'The last time I broke a bone, my wife noticed before I did': One of two brothers born with a rare genetic disorder shares his agony over not being able to feel painSteven Pete believes that suffering from congenital
analgesia was why his brother Christopher chose to
take his own lifeCongenital
analgesia is a genetic disorder that affects less than one in one million people
18:24 GMT, 19 July 2012
One of two brothers who were born with a rare genetic disorder, has told how they grew up without ever feeling pain.
Steven Pete, 31, from Washington said although he and his late brother, Christopher, had a sense of touch, they had no pain receptors and at five months old, Steven had chewed off a quarter of his tongue while teething.
His parents took the babies to a pediatrician where they underwent a series of tests. Steven told BBC: 'At first they put a cigarette lighter underneath my foot and waited for my skin to blister… Then they began running needles up and down my spine. I had no response to either.'
Suffering with no pain: Steven Pete, 31, said although he and his late brother, Christopher, had a sense of touch, they had no pain receptors
The brothers grew up on a farm, where his protective parents struggled with a balance of giving them enough freedom while also watching their every move.
Steven, who was frequently absent from school because of injury and illness, and also usually in a cast, said:
'When you're out in the country, especially if you're a boy, you're
going to go out and explore and get in a little mischief.
Grown up: Steven (pictured), believes having to live with congenital analgesia was why his brother chose to take his own life
'There was one time, at the roller-skating rink. I can't recall all of the details, but I know that I broke my leg. People were pointing at me because my pants were just covered in blood from where the bone came out. After that, I wasn't allowed to roller skate until I was much older.'
Having to live with congenital
analgesia, feeling no physical pain, might appear to some to be a
strange gift, however Steven believes it was why his brother chose to
take his own life.
Steven said: 'His back was getting progressively worse. He was pretty close to
graduating from a local college and the doctors told him that probably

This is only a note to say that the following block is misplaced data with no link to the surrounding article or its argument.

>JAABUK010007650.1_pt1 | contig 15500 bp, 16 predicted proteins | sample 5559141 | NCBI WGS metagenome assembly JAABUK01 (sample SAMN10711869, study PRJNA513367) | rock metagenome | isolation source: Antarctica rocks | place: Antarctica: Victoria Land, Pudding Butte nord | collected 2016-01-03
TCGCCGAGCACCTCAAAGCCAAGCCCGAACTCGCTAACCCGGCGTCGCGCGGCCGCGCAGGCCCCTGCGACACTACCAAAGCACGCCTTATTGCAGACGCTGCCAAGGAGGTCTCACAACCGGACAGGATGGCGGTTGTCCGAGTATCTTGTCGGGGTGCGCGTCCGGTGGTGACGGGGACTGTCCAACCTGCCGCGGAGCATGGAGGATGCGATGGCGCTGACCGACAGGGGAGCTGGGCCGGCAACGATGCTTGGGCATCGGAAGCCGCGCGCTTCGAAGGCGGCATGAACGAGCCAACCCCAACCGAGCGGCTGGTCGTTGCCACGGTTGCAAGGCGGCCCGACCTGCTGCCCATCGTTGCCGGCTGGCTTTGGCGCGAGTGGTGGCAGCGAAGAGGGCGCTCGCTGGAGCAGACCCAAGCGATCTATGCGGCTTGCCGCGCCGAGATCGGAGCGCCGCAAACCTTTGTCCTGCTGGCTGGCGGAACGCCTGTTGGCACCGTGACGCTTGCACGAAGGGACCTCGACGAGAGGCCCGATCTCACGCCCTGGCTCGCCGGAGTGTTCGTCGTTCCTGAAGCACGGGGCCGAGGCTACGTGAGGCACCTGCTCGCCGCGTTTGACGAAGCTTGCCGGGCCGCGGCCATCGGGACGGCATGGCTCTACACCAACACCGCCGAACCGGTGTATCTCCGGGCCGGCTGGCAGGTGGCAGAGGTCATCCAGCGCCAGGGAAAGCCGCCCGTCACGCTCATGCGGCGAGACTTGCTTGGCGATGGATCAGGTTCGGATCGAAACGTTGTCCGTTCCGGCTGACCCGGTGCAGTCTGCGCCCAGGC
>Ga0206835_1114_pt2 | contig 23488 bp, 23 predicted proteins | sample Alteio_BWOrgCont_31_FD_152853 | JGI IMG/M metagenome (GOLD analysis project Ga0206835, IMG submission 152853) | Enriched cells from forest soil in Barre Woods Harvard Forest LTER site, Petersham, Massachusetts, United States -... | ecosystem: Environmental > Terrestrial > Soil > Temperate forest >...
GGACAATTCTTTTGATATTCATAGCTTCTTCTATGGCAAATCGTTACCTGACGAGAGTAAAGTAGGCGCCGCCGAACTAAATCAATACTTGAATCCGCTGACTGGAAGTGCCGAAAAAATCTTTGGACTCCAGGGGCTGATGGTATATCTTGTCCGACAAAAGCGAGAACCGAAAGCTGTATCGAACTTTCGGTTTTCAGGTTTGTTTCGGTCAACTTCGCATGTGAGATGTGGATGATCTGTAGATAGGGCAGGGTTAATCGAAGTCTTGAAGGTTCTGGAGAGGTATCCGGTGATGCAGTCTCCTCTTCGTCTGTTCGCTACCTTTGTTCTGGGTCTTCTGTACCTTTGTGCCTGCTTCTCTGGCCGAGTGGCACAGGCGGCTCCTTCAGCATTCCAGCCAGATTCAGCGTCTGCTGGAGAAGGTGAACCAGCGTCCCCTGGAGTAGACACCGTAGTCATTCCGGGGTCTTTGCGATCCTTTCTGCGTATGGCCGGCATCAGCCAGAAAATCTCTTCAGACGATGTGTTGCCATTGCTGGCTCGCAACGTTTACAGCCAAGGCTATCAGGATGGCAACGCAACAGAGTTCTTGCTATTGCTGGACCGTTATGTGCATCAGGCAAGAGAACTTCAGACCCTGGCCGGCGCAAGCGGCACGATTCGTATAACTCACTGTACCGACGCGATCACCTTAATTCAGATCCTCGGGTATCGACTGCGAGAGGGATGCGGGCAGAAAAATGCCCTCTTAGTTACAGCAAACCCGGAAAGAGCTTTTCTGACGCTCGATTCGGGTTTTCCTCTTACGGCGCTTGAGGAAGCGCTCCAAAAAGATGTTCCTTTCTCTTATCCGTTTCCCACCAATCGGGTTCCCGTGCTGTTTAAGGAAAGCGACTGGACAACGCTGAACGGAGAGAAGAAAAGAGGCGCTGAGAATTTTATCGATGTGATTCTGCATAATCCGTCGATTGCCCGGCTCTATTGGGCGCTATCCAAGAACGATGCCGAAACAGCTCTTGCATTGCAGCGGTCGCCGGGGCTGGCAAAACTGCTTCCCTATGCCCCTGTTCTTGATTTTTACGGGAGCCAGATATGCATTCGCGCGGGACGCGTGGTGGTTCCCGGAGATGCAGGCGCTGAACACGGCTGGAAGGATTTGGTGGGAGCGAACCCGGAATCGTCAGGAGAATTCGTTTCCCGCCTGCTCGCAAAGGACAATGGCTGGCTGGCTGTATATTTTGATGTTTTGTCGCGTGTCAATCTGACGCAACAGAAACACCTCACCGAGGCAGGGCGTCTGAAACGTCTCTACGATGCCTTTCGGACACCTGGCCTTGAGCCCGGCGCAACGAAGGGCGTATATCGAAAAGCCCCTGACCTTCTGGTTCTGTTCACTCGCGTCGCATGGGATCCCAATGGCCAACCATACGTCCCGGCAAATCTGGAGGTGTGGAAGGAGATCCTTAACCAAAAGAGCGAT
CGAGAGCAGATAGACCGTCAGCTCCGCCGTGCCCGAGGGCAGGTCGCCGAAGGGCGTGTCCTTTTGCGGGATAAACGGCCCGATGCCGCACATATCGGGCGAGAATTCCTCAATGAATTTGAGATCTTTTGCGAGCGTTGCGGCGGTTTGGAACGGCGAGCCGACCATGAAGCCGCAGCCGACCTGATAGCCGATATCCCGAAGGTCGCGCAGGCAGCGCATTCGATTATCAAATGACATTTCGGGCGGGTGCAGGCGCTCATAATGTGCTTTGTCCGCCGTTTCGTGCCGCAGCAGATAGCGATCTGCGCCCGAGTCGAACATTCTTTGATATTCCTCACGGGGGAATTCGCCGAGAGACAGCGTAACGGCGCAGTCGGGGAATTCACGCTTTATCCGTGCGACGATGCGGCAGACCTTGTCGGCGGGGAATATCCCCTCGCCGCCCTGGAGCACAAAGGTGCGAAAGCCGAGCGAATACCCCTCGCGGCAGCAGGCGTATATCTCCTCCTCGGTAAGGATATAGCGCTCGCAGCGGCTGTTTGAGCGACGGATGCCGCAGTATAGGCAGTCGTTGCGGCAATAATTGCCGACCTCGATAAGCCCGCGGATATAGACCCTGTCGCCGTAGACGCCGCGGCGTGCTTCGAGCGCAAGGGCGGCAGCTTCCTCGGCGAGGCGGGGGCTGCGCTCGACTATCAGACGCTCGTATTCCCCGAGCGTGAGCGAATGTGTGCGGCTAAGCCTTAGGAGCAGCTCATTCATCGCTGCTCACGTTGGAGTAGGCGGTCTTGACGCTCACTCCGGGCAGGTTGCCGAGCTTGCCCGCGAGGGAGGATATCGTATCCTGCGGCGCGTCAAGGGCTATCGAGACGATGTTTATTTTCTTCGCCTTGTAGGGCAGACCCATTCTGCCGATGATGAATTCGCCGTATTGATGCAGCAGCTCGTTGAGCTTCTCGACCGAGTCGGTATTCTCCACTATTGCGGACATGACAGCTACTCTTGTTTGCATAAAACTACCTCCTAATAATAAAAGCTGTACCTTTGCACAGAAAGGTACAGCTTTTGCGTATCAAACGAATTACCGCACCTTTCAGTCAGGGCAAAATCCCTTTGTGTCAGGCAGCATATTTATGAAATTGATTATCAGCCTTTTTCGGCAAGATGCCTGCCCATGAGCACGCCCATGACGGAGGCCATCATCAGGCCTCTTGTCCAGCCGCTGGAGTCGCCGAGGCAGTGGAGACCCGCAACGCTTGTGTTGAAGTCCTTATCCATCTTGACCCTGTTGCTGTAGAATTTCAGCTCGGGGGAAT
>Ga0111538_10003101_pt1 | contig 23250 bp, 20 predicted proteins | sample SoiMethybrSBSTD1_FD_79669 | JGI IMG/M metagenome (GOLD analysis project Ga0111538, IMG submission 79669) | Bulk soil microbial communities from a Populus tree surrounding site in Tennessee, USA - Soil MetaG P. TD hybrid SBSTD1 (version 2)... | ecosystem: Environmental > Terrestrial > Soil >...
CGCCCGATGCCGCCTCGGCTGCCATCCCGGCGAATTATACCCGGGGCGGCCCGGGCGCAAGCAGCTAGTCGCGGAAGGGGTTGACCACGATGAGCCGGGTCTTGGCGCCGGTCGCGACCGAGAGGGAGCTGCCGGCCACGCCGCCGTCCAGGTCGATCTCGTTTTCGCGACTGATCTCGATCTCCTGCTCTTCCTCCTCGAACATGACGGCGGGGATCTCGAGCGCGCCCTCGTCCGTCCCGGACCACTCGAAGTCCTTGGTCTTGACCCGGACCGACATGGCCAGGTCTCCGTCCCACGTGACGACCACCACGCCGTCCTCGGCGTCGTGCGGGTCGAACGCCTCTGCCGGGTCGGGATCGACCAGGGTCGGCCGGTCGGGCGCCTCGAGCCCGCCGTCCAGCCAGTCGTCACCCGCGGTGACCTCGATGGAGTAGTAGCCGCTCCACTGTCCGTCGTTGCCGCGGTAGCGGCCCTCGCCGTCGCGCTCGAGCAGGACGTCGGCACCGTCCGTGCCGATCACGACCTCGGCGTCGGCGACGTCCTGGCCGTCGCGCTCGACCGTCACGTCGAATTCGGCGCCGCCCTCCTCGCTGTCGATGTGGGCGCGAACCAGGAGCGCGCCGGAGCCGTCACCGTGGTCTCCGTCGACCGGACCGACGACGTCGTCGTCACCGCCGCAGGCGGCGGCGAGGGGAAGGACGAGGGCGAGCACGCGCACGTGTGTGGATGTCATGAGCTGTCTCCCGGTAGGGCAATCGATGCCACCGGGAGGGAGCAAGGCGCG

in the next year, year-and-a-half, he would be in a wheelchair.'
recalls how at five or six years old, he was taken away from his
parents by child protective services after someone reported them for
child abuse. Eventually, while the state's care for approximately two
months, he broke his leg.
He said: 'They finally realised that my parents and the pediatrician were telling the truth about my condition.'
He also recalls how he was involved
in a lot of fights during school. When a new student arrived at his
school, the other children would egg that person on to pick a fight with
Steven, as an introduction to the school.
'They would say: “If you can't feel pain, you will once I'm done with you,” he remembers.
He admits that he fears internal injuries the most, especially appendicitis.
Hospital visits: Steven, who was frequently absent from school because of injury and illness, and also usually in a cast, is pictured with his brother
'Usually whenever I have any type of stomach issues or a fever I go to the hospital just to get it checked out,' he said.
last time I had a broken bone, my wife actually noticed before I did.
My foot was swollen, black and blue, so I went to the doctor and had an
X-ray and they told me that I had broken two of my toes and they wanted
to put a cast on it.'
WHAT IS CONGENTIAL ANALGESIASufferers feel no pain, and hot and cold don't register as dangerous sensationsGenetic disorder that affects less than one in a million peopleYoung sufferers may chew on fingers and tongue, or burn handsSome parents use goggles, helmets and long socks on hands to protect childrenCan cause arthritis and growth defectsNo known cause, treatment or cure
He continued: 'I had to go to work the next day. If had a cast on I wasn't going to be able to work for quite some time so I just told them I'd take care of myself. I went home and took some duct tape, taped it up, put my boots on and went to work that next morning.'
He says that one thing he will soon have to face is the fact that he will eventually lose his left leg.
'I've had quite a bit of surgery on my left knee in the past and it's got to the point where my doctors have told me to wait until it gives out completely. Once that occurs they're just going to have to amputate.
'I really try not to think about it. I try not to let it get to me,' he said.